Purpose: Age-related macular degeneration (AMD) severely reduces central vision and is often associated with cataracts. Improved quality of vision in affected patients may be achieved by the implantation of a pair of intraocular lenses in a Galilean-telescopic configuration. A common drawback with this approach is the large refractive error that results from inconsistencies in the positioning of the two lenses and the large incision required to implant them. In this context, the purpose of this study was to develop a new intraocular telescope with an optimized optical design more tolerant to a variety of surgical outcomes.
Methods: Ray-tracing techniques were used to design a Galilean telescope within a realistic eye model such that a positive lens is placed in the ciliary sulcus and a second, negative lens in the capsular bag. To facilitate surgical implantation, a high refractive index, soft hydrophobic material was used for the lenses. The aim was to produce a tilt of 3 degrees and a magnification of around 1.2. The prismatic effect was achieved by the relative decentration of the two lenses and additional optical refinements were incorporated to minimize associated astigmatism and coma. The distance between the two lenses after implantation is a critical factor in determining the quality of the retinal image.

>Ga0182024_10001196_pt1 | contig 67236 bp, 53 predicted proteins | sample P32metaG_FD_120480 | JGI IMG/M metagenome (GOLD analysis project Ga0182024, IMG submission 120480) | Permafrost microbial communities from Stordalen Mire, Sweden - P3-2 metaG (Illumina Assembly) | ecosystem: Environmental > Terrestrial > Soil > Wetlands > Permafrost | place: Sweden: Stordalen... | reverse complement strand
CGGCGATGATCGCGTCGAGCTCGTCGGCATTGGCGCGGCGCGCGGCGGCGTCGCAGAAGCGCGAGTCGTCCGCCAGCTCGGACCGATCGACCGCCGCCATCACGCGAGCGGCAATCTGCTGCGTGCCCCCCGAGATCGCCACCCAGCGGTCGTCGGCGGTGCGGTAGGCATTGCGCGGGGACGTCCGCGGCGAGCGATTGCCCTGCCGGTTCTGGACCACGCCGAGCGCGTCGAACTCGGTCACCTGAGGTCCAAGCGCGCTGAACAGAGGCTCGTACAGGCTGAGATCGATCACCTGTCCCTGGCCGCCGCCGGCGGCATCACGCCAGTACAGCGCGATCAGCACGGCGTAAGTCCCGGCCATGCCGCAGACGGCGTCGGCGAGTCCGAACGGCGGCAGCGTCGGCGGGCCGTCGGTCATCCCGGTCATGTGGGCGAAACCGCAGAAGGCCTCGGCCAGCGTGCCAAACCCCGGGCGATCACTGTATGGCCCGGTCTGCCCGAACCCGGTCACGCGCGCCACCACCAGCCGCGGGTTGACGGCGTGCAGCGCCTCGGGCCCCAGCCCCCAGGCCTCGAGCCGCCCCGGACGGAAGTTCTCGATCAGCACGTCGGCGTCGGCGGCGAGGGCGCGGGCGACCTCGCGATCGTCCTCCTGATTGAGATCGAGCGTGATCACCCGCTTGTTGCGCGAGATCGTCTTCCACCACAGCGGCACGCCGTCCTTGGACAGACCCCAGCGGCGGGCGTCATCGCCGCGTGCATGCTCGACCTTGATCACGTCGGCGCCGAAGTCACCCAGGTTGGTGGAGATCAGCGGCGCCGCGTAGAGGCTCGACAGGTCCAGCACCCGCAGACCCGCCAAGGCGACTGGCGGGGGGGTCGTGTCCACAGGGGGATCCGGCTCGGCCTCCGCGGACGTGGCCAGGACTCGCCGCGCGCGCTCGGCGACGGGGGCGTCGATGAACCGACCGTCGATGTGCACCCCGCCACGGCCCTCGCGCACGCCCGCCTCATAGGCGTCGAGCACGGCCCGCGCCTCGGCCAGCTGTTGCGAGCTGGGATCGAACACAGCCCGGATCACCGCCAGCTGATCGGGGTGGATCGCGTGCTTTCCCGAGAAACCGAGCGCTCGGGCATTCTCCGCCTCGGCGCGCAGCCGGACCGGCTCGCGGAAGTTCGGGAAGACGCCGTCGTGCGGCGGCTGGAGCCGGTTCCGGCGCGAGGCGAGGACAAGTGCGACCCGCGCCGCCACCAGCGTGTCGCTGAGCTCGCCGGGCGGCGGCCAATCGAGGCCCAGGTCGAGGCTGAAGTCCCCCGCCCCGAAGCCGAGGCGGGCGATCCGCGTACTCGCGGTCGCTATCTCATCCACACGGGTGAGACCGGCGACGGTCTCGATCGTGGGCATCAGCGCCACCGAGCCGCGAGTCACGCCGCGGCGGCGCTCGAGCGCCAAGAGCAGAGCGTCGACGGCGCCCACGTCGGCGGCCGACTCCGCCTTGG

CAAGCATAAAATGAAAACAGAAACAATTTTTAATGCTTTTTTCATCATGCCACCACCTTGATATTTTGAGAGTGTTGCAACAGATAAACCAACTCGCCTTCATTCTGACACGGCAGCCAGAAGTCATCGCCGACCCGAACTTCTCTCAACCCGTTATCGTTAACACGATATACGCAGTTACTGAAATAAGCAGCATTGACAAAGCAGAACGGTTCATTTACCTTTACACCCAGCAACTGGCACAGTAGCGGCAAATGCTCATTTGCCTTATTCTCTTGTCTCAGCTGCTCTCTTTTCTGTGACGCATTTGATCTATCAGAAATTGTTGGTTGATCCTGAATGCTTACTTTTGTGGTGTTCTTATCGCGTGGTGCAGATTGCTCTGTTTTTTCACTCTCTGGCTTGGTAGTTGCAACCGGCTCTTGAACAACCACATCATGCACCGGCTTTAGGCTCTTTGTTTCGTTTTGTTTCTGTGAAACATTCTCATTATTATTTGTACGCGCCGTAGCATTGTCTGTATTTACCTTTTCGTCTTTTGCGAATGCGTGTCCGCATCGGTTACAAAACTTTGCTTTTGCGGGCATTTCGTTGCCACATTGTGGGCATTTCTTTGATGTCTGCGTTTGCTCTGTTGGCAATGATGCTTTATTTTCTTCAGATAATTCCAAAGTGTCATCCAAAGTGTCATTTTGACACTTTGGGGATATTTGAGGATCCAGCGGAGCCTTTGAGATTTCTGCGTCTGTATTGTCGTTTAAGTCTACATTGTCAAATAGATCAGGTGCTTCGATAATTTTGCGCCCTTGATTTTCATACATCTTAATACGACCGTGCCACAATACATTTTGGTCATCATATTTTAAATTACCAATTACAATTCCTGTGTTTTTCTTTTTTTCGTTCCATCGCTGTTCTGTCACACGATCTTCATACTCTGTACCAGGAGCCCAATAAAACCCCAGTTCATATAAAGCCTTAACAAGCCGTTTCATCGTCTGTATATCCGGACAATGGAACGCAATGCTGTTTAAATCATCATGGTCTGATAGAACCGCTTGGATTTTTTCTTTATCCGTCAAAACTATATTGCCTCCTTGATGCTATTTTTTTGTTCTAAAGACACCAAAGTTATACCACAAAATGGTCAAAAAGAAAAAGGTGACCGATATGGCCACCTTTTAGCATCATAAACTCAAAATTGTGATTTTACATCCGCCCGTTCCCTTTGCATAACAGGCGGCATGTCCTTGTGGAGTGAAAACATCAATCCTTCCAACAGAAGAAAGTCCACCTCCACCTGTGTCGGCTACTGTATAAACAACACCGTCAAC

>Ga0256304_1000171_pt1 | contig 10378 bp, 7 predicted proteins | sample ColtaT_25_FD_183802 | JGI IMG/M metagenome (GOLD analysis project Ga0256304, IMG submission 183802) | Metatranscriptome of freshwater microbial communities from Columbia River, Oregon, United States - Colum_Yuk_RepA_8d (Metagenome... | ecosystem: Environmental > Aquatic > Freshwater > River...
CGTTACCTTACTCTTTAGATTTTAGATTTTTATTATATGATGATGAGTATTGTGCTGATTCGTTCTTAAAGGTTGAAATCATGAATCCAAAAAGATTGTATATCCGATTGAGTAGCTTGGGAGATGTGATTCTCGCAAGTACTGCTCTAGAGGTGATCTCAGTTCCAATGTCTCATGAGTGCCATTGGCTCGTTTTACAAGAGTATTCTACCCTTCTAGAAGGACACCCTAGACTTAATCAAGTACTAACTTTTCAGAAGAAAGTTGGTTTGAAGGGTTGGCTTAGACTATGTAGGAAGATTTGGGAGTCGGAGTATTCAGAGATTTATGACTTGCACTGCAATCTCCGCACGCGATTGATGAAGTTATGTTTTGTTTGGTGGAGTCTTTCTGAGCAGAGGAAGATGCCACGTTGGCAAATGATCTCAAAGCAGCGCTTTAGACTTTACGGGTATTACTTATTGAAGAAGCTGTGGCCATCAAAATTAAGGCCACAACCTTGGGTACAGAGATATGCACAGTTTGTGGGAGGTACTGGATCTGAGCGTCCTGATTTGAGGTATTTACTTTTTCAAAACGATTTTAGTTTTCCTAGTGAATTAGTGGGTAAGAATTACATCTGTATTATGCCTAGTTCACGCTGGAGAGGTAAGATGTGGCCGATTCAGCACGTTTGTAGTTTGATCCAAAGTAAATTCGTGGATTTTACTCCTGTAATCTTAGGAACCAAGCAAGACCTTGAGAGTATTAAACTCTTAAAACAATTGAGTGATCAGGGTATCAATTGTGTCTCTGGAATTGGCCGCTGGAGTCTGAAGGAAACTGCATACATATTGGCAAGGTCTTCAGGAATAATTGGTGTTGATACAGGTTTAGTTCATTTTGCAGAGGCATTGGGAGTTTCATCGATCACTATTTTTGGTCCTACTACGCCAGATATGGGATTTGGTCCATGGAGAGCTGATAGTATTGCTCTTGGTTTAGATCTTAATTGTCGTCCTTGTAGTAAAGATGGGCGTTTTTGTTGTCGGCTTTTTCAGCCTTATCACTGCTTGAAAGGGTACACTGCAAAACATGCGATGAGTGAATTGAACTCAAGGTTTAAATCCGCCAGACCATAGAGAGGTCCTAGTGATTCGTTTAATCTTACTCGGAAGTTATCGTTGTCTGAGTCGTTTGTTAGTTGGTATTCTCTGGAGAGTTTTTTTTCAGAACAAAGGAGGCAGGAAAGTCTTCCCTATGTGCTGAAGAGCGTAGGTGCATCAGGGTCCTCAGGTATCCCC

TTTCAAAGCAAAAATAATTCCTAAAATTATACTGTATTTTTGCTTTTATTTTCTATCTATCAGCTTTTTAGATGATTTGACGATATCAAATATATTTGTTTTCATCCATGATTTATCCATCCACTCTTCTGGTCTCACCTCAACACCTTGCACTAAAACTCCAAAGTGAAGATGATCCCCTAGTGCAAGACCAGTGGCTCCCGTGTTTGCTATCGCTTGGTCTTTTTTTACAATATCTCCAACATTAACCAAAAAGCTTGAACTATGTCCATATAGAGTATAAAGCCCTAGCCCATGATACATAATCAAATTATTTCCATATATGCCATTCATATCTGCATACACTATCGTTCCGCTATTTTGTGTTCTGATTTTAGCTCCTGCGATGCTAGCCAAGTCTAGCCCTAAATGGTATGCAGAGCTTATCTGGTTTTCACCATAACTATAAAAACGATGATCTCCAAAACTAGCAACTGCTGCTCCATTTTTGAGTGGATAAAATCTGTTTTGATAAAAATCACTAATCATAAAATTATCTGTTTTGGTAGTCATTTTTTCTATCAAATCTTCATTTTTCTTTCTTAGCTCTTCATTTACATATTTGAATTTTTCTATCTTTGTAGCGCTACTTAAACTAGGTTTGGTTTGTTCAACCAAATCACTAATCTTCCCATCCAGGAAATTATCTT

Results: We were able to generate an optimized optical design that reduces off-axis aberrations and produces quality retinal images for a range of relative positions of the two lenses in the telescope. We were able to increase the tolerance in lens positioning by at least six-fold. Whilst the design sacrifices some image quality at best focus to achieve this, it produces images with sufficient quality for the purposes of enhanced extrafoveal viewing. Since the lenses may also be implanted through a small incision, induced corneal astigmatism is also minimized.
Conclusions: A new optical design has been devised for an intraocular mini-telescope to be implanted in patients with macular disorders. The system confers both optical and surgical advantages that make it suitable for extension to a wider patient base.